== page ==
Guest Post- Firsthand Boston Experience Last Year

I have mentioned before that I had a friend who ran Boston last year and experienced the turmoil first hand.  I reached out to him and he was happy to do a post on his experience last year and will give us an update on his experience this year as well.


Just a quick note, I have known Kyle since I was a little girl.  We both grew up in a small Northern Michigan town which according to Wikipedia is home to 2,000 residents and 2 stop lights.  As you can imagine, growing up in a small town like that you really do know just about everyone.  I even remember going to the county spelling bee with Kyle and that he was a heck of a speller.  Kyle was a great runner when I ran track in junior high and continued on through high school.

I am pretty sure that we both stopped running for a time during our lives.  But like most of us crazy runners, we found it again as adults.  I often call myself a running nerd and if that is the case then Kyle is the Yoda of running.  When he should be tapering for Boston he is running ultras and doing 55 mile weeks.  Sometimes he even messages me on Facebook to let me know what his plan is for a 100 mile training run this coming summer.  The guy can run and I just smile in admiration.

Even better Kyle has two adorable children and they can often be seen at the side of a race cheering him on.  Other times he finishes way before me and has to take off to get home to his children, but he always sends me a congrats even though he left me in the dust miles ago.  He is doing an amazing job of teaching his kids how life can be a healthy and fun adventure.

Kyle’s Boston:


In 2011 I didn’t think I could qualify for the Boston Marathon. But in May 2012 I did. I had never even thought about going until that day.

For Boston 2013 my parents and kids went with me for support. The Athletes Village is very exciting. Both the energy and excitement from all of the runners is very cool.  Most marathons I have done I am running alone for the majority of the race (which is the case for a lot of races in Northern Michigan). In Boston I was surrounded by runners and spectators the whole time.

I had severe stomach cramping at 15 miles and was unable to run. I walked and jogged slowly the rest of the way. At 18 miles I stopped and called my parents who were at mile 23. I told them to wait for me. That I was going to be another hour.

I had wrote my name on my arms before the race. The whole time I was walking the spectators were screaming “Go Kyle,” and “Come on Kyle.” The encouragement of those spectators got me to start jogging again and again for the next hour as I experienced the stomach pain. They would scream as loud as they could once I would start to jog like their team had just won a goal. I had skipped all the high fives for the first 15 miles but now I was getting more high fives than I had ever had in my entire life.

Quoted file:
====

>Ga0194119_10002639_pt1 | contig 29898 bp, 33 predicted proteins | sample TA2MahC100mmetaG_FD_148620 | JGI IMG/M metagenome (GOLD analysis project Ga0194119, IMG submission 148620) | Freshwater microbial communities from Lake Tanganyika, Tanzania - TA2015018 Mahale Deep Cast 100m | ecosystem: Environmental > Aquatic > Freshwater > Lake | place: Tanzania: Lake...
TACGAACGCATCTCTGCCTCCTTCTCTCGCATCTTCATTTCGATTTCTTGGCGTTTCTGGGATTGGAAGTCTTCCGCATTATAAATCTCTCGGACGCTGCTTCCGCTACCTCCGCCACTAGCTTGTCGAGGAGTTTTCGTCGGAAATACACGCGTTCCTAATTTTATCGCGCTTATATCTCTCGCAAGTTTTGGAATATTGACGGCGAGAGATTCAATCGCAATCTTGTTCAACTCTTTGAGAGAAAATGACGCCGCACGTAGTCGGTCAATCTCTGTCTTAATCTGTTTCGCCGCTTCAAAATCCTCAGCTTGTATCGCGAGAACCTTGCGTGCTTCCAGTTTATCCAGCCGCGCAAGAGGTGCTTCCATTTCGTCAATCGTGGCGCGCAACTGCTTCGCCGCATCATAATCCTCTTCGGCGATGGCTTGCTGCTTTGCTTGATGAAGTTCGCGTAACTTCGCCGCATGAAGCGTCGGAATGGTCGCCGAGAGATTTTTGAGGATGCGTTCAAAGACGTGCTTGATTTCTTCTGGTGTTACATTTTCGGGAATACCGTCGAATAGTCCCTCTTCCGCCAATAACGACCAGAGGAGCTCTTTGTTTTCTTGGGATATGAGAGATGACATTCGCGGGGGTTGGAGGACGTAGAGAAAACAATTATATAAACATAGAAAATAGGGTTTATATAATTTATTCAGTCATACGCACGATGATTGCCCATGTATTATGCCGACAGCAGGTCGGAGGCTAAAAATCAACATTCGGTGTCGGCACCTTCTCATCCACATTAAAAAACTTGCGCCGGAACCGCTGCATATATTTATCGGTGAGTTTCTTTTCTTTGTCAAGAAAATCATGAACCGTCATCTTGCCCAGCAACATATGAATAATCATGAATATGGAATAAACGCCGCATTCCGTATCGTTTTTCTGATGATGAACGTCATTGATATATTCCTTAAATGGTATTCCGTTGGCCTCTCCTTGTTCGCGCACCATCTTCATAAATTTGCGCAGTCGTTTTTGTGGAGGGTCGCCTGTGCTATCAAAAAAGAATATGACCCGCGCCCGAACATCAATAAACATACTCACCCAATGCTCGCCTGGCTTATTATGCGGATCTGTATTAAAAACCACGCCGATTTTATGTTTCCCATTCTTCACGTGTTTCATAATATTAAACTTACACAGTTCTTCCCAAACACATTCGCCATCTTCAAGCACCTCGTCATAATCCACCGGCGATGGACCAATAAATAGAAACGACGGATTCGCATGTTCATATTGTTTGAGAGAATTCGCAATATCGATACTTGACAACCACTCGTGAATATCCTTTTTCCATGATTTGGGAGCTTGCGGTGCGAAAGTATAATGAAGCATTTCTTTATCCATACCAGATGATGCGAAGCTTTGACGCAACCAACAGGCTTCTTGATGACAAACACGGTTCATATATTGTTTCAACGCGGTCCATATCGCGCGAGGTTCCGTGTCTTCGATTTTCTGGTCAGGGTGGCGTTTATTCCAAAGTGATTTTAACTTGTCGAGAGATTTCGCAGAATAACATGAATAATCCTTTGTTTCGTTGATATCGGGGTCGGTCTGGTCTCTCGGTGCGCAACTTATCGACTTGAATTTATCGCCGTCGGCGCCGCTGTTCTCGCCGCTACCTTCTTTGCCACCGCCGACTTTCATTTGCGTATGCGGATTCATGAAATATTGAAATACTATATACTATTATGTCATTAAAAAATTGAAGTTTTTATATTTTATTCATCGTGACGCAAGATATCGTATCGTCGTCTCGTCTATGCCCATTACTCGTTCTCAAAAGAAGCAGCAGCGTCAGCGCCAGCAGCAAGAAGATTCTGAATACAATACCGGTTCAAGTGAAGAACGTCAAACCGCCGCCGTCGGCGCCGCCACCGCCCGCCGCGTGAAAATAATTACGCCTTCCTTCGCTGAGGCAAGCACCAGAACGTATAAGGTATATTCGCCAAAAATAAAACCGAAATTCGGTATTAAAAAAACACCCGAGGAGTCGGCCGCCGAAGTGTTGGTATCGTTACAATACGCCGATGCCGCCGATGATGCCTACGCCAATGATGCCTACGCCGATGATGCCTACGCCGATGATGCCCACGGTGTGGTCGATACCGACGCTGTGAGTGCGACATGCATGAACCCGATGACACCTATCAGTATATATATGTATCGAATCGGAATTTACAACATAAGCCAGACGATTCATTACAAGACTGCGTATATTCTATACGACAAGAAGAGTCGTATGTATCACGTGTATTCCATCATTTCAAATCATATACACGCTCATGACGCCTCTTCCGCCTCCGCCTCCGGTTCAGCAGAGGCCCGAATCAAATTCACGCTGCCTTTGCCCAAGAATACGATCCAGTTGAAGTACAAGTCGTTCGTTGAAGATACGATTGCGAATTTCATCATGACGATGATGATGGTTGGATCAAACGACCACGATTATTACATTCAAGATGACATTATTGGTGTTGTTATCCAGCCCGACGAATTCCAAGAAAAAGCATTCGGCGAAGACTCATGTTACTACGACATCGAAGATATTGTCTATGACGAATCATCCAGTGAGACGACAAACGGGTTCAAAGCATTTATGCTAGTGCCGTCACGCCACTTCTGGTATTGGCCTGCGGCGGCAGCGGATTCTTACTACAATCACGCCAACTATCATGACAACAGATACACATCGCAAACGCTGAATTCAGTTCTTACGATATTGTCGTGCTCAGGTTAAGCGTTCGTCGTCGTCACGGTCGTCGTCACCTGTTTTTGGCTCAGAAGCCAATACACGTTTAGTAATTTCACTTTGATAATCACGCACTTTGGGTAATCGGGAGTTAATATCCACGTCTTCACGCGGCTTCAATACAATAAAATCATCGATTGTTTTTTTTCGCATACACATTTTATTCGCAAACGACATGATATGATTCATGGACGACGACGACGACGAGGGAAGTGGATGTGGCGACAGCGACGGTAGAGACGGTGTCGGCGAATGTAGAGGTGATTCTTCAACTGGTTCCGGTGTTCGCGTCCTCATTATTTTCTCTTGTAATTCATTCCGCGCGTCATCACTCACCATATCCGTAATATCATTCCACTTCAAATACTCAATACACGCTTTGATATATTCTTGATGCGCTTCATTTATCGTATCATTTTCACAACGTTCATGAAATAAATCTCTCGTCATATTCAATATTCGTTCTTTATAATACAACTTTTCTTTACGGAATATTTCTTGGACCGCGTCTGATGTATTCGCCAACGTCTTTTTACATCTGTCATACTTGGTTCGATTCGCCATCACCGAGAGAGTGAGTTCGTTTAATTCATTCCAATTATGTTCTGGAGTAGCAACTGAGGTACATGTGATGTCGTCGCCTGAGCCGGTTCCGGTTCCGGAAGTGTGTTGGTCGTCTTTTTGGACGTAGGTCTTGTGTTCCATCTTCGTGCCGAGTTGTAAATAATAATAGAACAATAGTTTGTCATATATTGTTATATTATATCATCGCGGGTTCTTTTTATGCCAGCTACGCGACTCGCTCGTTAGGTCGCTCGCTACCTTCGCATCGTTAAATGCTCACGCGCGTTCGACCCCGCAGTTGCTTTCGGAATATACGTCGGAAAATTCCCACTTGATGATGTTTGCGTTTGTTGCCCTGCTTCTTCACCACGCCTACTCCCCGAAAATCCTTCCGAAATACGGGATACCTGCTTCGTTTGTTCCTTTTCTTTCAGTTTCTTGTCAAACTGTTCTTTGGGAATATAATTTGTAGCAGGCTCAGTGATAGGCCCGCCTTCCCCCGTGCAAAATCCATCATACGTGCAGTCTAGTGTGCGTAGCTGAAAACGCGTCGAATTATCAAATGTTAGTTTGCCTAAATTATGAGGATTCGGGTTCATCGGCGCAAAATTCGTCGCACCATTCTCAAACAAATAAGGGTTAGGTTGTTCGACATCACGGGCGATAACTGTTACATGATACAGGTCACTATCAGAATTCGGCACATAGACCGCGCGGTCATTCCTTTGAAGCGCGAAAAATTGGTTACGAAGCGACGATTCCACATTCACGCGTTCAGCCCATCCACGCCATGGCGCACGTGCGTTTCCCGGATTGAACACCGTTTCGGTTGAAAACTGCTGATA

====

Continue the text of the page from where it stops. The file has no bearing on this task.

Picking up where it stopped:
At 23 miles I was certain I couldn’t go any further but seeing both my parents and my kids made it strangely easier to go on. The pain didn’t get to my legs but my stomach was like a rock and hurt with every breath. I finished the race and quickly felt better. Volunteers were saying, “You just finished the greatest marathon in the world!”
I did not stay to chat or watch. I didn’t want to have my worst marathon time engraved on my medal. I went right to the subway and went back to the hotel. On the way back I saw ambulances and police officers cruising toward the finish. When I got off the train the police were saying, ” You can not go downtown!” And they were turning everyone that wanted to head that way around. I had no idea what had happened, and I was very confused. When I opened the door to the hotel my mother gave me a hug and told me that bombs had gone off. I told her it was probably fireworks and people partying. She was watching the news and that was how we finally found out what was happening.
This was written by Kyle’s daughter after he finished the race.  She was 5 at the time.
 Everything was shut down. We were not supposed to use our phones. There were men in suits at our hotel asking everyone there if they had seen anything suspicious. Our trip was totally screwed up from the mess. The next morning we drove home.
The spirit and compassion of the running community will be overwhelming this year. I am very excited not just to have qualified again but to be starting at the front with the elites. I have became a part of society who is trying to stay healthy and inspire others to do their best. I am very grateful to be able to run.
I wanted to take this opportunity to thank Kyle for sharing his thoughts on last year and offer him a huge good luck as well as to all of the other runners racing Boston again this year.  I am super excited for my friend who will be taking off in corral 1 wave 1 run this year.  Talk about exciting!



15 thoughts on “Guest Post- Firsthand Boston Experience Last Year

  1. it was great to read a recap of that awful experience from someone who was there and personally affected by it. so glad he was safe, and the note from his daughter was so sweet. such a sad event, but so hopeful to see how the city has rallied around it and come to support one another in the face of crisis.

    • I completely agree. I went for a run in the city today and was thinking about the note his daughter wrote for him and I think it is just such a powerful statement. So looking forward to all of the runners having a chance to enjoy this year’s race.

  2. Kyle as a coworker and a friend and also someone that has grew up around you since we were little. You have achieved so much from running. Not only are you a great runner but an awesome father. From winning the ultra championship to the 62 mile race. Way to rock it. Glad yo say that I get the chance to run with you on you slow days lol. No go out and hang with the elites!!!!

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